The marmelab blog

Admin GUIs in the Microservices Era: Introducing ng-admin Multi Backend

Published on 19 December 2014 by François

House on stilts in Hmong village, Vietnam

Following microservices leads to a virtuous architecture, but to a nightmare for human users. What if we could do something about it, using a web application dedicated to backend administration?

The Problem

Take, for instance, an e-commerce microservice architecture. It makes sense to separate several parts of the domain into standalone services, each offering a web API. Applications relying on the domain, such as a web frontend, can use these APIs:

Things get a little bit more complicated once you need to manage the data in each microservice. The usual answer is to develop one backend application for each service. And since the services are often developed in different languages, it’s usually the only solution.

But then, what a nightmare for backend users: they must constantly change the application they use according to the domain they interact with! Although it makes sense from an architecture standpoint, this is a not a usable solution.

The right solution is to apply the same rules to the backend application as to the frontend application: each must rely on the microservice APIs the same way.

Great, but how to implement an admin GUI talking to multiple backends through REST APIs?

Introducing ng-admin Multi Backend

We’ve been working on ng-admin, an open-source admin GUI consuming any RESTful API and written in AngularJS, for several months now. But we’ve just added the ability to customize the API endpoints per entity. Let’s see how it works:

var app = new Application('eShop Admin')
    .baseApiUrl(''); // default backend for entities

var item = new Entity('items');
// customize item CRUD here

var customer = new Entity('customers')
// customize customer CRUD here

var command = new Entity('commands')
// customize command CRUD here


Load the web app, and there you go: an application allowing you to manage several domains under a single GUI.

For each resource, the API endpoint will use a different backend:

  • Items:
  • Customers:
  • Commands:

It doesn’t matter if one uses a PostgreSQL persistence, and the second uses a MongoDB persistence.

For the admin user, ng-admin becomes the enabler to a true microservice architecture.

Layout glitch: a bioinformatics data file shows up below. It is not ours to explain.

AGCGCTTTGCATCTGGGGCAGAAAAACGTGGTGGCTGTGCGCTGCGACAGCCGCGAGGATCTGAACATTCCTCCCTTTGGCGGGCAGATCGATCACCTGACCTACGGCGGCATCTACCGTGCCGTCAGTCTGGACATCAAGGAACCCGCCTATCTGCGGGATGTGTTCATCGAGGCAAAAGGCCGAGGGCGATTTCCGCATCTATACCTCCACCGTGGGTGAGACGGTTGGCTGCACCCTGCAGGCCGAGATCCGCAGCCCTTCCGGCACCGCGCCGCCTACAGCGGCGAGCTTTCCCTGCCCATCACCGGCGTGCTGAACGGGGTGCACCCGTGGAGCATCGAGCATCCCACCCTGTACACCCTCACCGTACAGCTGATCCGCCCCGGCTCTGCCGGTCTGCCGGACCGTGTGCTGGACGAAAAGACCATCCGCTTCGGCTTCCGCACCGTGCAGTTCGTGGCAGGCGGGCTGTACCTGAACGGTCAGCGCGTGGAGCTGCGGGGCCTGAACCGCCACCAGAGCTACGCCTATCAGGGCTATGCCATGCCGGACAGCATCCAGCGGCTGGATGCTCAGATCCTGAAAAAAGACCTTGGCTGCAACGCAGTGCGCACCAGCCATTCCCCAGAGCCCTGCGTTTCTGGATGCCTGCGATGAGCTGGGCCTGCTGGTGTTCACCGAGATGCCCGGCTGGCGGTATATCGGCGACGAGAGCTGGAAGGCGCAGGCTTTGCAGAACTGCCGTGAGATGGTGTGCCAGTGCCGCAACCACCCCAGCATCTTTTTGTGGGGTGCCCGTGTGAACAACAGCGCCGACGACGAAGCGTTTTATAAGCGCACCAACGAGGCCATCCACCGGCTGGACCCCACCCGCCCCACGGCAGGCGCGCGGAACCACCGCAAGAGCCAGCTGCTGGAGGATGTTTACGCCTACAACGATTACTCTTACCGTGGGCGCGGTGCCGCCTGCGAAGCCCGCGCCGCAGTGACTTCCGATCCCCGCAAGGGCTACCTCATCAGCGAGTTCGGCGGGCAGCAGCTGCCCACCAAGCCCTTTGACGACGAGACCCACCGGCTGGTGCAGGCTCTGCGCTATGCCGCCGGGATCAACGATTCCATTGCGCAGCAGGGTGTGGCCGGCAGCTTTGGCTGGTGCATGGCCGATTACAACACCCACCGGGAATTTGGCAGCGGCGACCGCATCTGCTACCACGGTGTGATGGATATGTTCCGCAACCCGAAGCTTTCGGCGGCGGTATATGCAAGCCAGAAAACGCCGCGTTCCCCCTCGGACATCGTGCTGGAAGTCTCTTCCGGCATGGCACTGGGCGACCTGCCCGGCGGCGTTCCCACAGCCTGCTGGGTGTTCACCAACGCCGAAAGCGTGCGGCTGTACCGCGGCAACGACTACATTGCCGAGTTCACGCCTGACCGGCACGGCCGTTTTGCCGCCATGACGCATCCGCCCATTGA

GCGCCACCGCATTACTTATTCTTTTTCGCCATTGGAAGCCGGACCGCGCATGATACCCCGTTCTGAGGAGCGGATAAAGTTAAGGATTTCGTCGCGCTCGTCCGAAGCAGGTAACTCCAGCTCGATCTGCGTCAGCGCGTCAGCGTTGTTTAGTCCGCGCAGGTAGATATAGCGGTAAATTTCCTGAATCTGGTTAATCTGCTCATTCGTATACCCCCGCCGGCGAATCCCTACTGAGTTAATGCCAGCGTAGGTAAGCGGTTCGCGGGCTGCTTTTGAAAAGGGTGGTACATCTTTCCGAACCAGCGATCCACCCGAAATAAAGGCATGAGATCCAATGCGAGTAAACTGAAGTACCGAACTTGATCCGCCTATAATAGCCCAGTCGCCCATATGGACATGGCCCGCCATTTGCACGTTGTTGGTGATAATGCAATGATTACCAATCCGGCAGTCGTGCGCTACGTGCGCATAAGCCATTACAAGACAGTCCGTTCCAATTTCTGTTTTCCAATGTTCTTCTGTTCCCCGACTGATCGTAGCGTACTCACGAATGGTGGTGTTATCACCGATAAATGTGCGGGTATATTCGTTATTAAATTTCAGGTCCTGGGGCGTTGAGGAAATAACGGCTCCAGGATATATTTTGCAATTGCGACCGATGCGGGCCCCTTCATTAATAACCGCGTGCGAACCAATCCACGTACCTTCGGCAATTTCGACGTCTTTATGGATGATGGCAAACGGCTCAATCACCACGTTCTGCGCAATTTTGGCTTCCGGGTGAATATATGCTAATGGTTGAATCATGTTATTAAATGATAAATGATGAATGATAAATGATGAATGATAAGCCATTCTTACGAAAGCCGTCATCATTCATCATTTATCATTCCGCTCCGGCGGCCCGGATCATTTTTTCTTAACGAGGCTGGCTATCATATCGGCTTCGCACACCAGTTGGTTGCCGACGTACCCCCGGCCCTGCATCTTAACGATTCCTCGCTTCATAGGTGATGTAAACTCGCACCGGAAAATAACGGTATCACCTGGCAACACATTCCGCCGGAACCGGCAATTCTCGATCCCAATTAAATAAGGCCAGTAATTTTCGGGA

Multi Backend for Views

Even further: ng-admin lets you customize the backend API URL at the view level. This allows you to use a specialized index for the list view (e.g. an ElasticSearch index), and another (not optimized for search) REST API for edition.

var item = new Entity('items');
    // continue listView customization here
item.editView() // All views use the API endpoint defined in the Entity by default
    // continue editView customization here


Being able to rely on another piece of infrastructure for specific commands can be very liberating. We already used this technique in the past, while building a large CMS using JackRabbit for persistence. For better response time, all lists (frontend and backend) were using an index powered by ElasticSearch. That’s the reason why we build the SonataElasticaBundle in the first place.

API Endpoint Configuration Cascade

So ng-admin offers three levels of customization for API endpoints:

  • at the application level
  • at the entity level
  • at the view level

This configuration cascade allows to specialize endpoints at the lower levels, but it also allows to generalize endpoints at the upper levels. If you’ve ever used ng-admin, you probably had to repeat the pagination configuration for each entity. Now, you can simply do it once at the application level, and all entities will inherit from this configuration.

var app = new Application('eShop Admin')
    .transformParams(function(params) {
        // by default, ng-admin sends pagination information
        // using two query parameters: page, and per_page
        // translating these into offset and limit for all entities
        // because that's what the backend APIs expect
        if ( {
            params.offset = ( - 1) * params.per_page;
            params.limit = params.per_page;
            delete params.per_page;

        return params;

This cascade should reduce the code you had to repeat in each entity configuration.


Microservices are hard; we’re trying our best to make them simpler, and ng-admin is one of the pieces in our toolset for that purpose.

The multi-backend feature was developed by Emmanuel Quentin, and it will be available in the next version of ng-admin (v0.5), currently under development. As the feature is already merged in the master branch, we invite you to test it, and send us your feedback if you meet any issue with it.

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